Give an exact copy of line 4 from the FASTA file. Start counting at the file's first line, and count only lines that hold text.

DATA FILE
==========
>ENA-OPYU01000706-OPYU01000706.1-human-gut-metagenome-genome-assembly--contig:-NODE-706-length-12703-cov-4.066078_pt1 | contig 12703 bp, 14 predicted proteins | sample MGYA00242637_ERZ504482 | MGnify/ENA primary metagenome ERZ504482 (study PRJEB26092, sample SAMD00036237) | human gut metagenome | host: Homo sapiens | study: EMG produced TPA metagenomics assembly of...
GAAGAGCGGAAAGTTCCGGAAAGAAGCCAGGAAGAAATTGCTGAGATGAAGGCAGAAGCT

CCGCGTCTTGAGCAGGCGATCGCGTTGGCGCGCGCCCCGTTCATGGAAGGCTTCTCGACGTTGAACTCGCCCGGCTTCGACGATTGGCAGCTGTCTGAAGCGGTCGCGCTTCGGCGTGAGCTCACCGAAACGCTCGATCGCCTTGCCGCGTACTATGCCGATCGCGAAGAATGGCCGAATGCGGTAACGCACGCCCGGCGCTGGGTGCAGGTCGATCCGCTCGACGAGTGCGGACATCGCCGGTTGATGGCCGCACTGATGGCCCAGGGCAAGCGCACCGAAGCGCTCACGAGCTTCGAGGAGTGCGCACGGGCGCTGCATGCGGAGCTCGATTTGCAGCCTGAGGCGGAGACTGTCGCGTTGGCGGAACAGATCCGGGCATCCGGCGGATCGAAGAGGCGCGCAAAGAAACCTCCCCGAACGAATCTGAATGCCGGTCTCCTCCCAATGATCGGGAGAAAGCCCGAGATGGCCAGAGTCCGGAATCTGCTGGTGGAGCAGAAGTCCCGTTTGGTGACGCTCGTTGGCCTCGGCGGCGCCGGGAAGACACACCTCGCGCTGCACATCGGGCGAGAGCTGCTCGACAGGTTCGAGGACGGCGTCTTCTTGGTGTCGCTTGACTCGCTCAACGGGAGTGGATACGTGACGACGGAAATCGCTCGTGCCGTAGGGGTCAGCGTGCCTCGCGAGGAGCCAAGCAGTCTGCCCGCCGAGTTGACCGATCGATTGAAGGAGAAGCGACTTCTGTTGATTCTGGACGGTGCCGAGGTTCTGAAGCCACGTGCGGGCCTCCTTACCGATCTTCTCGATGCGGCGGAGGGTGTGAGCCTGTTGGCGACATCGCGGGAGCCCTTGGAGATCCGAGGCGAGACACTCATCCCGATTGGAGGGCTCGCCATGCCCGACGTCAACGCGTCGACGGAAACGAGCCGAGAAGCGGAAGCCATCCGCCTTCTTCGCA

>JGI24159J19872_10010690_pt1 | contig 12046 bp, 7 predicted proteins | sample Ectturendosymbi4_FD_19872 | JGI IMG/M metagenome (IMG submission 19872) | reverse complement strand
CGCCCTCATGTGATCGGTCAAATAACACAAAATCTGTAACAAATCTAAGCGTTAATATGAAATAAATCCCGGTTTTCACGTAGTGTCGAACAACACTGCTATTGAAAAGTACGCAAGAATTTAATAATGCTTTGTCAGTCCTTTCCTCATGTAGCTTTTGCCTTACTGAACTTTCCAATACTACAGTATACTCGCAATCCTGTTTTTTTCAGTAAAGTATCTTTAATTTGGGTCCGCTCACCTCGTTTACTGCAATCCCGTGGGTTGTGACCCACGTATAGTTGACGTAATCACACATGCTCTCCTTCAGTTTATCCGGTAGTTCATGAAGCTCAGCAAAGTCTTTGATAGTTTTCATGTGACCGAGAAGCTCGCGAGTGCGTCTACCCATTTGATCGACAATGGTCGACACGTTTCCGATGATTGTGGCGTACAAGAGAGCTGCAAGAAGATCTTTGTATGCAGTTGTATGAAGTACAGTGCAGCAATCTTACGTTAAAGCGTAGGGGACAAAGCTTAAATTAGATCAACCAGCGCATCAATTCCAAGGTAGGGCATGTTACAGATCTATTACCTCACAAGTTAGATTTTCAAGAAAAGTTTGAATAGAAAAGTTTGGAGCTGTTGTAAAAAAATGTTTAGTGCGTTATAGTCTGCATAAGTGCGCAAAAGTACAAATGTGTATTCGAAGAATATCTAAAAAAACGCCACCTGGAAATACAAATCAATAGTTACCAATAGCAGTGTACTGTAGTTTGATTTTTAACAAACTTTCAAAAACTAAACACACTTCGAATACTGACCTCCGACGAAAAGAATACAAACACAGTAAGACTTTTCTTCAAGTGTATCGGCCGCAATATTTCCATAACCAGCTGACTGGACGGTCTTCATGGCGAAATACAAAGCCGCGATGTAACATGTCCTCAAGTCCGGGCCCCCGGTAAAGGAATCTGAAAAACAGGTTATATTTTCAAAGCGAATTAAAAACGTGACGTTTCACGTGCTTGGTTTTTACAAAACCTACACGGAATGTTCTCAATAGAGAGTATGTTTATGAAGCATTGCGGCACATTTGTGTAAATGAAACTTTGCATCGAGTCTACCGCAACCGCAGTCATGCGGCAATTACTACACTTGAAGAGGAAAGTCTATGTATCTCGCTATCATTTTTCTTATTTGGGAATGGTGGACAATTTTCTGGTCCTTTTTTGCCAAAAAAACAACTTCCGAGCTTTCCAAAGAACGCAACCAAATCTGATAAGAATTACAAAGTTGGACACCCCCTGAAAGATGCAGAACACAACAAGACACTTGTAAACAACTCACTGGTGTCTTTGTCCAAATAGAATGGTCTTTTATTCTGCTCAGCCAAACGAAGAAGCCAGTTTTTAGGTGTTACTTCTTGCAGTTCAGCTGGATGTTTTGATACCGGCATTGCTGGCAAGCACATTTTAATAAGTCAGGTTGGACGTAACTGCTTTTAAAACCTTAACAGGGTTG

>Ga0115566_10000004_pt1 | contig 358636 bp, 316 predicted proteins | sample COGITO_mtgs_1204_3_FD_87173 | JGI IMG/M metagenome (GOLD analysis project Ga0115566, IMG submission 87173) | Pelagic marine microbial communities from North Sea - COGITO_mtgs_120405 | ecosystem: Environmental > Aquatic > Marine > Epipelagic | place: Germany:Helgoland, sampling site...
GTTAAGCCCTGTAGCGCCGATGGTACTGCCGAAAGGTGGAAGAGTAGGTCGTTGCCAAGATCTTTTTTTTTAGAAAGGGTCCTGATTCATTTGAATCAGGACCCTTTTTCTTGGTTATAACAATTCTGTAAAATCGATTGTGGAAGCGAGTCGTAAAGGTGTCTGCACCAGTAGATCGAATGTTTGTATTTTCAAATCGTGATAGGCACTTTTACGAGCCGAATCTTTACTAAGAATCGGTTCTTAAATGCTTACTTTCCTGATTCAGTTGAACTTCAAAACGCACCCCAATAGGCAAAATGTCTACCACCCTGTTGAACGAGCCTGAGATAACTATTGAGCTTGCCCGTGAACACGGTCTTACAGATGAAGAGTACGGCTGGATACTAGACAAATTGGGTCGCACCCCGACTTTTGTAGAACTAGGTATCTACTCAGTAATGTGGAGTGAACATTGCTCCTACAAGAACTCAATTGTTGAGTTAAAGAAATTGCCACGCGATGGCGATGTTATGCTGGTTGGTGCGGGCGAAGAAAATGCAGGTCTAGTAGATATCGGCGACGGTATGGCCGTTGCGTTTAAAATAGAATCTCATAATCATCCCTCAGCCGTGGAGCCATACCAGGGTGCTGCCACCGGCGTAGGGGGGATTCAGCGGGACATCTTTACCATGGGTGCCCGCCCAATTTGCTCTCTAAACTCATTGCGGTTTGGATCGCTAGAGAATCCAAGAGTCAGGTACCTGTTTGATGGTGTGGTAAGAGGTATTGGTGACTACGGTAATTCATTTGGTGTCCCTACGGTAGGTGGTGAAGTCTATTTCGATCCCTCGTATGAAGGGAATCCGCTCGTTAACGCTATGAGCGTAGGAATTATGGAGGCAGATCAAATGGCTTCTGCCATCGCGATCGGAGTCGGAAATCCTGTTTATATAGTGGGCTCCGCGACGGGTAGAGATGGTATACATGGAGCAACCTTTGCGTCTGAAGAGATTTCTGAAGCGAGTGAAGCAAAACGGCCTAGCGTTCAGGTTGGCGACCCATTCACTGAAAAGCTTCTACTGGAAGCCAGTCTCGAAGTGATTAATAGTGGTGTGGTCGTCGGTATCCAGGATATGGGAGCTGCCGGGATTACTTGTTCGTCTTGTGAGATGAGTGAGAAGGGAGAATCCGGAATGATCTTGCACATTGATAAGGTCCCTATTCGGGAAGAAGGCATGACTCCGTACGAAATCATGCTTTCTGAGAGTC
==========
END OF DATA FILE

>JGI24159J19872_10010690_pt1 | contig 12046 bp, 7 predicted proteins | sample Ectturendosymbi4_FD_19872 | JGI IMG/M metagenome (IMG submission 19872) | reverse complement strand